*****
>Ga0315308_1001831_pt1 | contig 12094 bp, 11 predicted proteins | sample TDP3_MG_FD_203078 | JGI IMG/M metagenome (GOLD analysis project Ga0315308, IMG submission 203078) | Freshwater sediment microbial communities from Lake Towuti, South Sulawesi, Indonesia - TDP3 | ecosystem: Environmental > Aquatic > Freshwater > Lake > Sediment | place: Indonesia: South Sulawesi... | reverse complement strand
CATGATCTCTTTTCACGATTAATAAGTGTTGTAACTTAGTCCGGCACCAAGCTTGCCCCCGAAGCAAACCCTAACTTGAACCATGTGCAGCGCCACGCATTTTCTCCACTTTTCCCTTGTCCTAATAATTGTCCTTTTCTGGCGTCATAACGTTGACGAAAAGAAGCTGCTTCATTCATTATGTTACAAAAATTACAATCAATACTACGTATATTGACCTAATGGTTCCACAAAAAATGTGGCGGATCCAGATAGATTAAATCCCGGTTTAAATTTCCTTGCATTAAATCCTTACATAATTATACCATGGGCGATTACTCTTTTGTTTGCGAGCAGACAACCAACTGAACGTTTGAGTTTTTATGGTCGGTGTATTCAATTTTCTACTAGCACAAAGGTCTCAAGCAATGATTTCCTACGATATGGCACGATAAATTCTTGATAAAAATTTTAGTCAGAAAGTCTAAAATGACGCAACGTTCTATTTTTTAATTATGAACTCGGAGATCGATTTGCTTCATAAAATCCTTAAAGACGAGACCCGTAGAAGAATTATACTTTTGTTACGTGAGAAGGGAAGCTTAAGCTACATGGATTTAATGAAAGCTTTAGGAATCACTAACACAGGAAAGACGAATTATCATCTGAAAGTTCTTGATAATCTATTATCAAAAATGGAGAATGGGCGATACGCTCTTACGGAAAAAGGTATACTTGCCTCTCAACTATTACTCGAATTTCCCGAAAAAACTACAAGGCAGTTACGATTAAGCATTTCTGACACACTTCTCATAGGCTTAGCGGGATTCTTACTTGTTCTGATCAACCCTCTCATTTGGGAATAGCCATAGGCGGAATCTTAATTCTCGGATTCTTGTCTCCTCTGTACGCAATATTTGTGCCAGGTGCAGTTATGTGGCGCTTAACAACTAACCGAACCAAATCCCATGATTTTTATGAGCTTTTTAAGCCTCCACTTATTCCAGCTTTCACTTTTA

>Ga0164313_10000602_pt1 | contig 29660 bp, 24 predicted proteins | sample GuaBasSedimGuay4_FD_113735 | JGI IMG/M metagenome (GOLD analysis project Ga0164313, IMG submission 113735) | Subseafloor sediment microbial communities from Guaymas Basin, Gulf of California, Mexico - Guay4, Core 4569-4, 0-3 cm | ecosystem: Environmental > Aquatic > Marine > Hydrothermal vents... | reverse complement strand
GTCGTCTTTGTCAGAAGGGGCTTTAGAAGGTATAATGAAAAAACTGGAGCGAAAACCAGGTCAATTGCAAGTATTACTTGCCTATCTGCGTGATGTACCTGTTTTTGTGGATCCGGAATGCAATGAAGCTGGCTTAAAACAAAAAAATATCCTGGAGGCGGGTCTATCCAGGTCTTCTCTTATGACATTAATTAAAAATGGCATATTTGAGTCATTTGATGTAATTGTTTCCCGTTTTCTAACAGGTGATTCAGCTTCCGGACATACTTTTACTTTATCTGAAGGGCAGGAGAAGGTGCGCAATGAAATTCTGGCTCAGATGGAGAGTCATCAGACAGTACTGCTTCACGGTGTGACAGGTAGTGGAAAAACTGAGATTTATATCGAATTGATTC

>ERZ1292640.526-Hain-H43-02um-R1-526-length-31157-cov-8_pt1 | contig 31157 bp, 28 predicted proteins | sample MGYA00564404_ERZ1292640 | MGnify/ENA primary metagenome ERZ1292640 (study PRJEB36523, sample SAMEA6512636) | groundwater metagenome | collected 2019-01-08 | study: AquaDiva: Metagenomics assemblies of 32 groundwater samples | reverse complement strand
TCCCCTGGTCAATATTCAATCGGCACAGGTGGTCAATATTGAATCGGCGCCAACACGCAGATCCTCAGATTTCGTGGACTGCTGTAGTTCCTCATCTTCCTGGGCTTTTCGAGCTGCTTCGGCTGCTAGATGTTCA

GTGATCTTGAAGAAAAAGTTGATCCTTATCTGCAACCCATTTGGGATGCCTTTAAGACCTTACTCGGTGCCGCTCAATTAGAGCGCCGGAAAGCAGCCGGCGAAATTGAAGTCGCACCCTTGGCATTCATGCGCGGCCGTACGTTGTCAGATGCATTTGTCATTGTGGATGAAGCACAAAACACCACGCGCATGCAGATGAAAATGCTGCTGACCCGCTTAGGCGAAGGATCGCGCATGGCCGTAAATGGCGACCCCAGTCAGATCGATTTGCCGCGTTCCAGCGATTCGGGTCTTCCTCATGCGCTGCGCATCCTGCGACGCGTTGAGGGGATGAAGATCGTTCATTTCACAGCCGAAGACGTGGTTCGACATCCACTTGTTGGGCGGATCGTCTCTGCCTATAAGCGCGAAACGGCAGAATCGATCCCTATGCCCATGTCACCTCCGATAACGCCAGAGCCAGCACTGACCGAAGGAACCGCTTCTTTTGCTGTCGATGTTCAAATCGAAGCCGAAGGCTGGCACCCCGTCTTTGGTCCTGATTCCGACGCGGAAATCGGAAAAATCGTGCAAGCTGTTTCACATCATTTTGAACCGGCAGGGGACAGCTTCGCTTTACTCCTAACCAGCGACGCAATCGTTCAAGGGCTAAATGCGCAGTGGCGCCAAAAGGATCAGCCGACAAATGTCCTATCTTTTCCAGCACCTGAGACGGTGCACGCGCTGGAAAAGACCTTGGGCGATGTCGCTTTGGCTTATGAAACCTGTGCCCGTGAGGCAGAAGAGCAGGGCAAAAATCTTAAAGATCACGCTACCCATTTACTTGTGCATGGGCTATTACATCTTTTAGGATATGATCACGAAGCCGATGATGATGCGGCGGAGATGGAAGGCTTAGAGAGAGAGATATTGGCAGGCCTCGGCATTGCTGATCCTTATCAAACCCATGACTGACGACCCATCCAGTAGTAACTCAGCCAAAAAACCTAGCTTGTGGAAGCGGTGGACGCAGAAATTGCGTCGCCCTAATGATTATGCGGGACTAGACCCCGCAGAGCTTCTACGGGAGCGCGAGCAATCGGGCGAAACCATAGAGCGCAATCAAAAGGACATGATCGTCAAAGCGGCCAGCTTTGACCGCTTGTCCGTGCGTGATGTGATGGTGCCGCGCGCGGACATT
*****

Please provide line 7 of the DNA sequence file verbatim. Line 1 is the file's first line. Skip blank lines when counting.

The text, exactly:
GTGATCTTGAAGAAAAAGTTGATCCTTATCTGCAACCCATTTGGGATGCCTTTAAGACCTTACTCGGTGCCGCTCAATTAGAGCGCCGGAAAGCAGCCGGCGAAATTGAAGTCGCACCCTTGGCATTCATGCGCGGCCGTACGTTGTCAGATGCATTTGTCATTGTGGATGAAGCACAAAACACCACGCGCATGCAGATGAAAATGCTGCTGACCCGCTTAGGCGAAGGATCGCGCATGGCCGTAAATGGCGACCCCAGTCAGATCGATTTGCCGCGTTCCAGCGATTCGGGTCTTCCTCATGCGCTGCGCATCCTGCGACGCGTTGAGGGGATGAAGATCGTTCATTTCACAGCCGAAGACGTGGTTCGACATCCACTTGTTGGGCGGATCGTCTCTGCCTATAAGCGCGAAACGGCAGAATCGATCCCTATGCCCATGTCACCTCCGATAACGCCAGAGCCAGCACTGACCGAAGGAACCGCTTCTTTTGCTGTCGATGTTCAAATCGAAGCCGAAGGCTGGCACCCCGTCTTTGGTCCTGATTCCGACGCGGAAATCGGAAAAATCGTGCAAGCTGTTTCACATCATTTTGAACCGGCAGGGGACAGCTTCGCTTTACTCCTAACCAGCGACGCAATCGTTCAAGGGCTAAATGCGCAGTGGCGCCAAAAGGATCAGCCGACAAATGTCCTATCTTTTCCAGCACCTGAGACGGTGCACGCGCTGGAAAAGACCTTGGGCGATGTCGCTTTGGCTTATGAAACCTGTGCCCGTGAGGCAGAAGAGCAGGGCAAAAATCTTAAAGATCACGCTACCCATTTACTTGTGCATGGGCTATTACATCTTTTAGGATATGATCACGAAGCCGATGATGATGCGGCGGAGATGGAAGGCTTAGAGAGAGAGATATTGGCAGGCCTCGGCATTGCTGATCCTTATCAAACCCATGACTGACGACCCATCCAGTAGTAACTCAGCCAAAAAACCTAGCTTGTGGAAGCGGTGGACGCAGAAATTGCGTCGCCCTAATGATTATGCGGGACTAGACCCCGCAGAGCTTCTACGGGAGCGCGAGCAATCGGGCGAAACCATAGAGCGCAATCAAAAGGACATGATCGTCAAAGCGGCCAGCTTTGACCGCTTGTCCGTGCGTGATGTGATGGTGCCGCGCGCGGACATT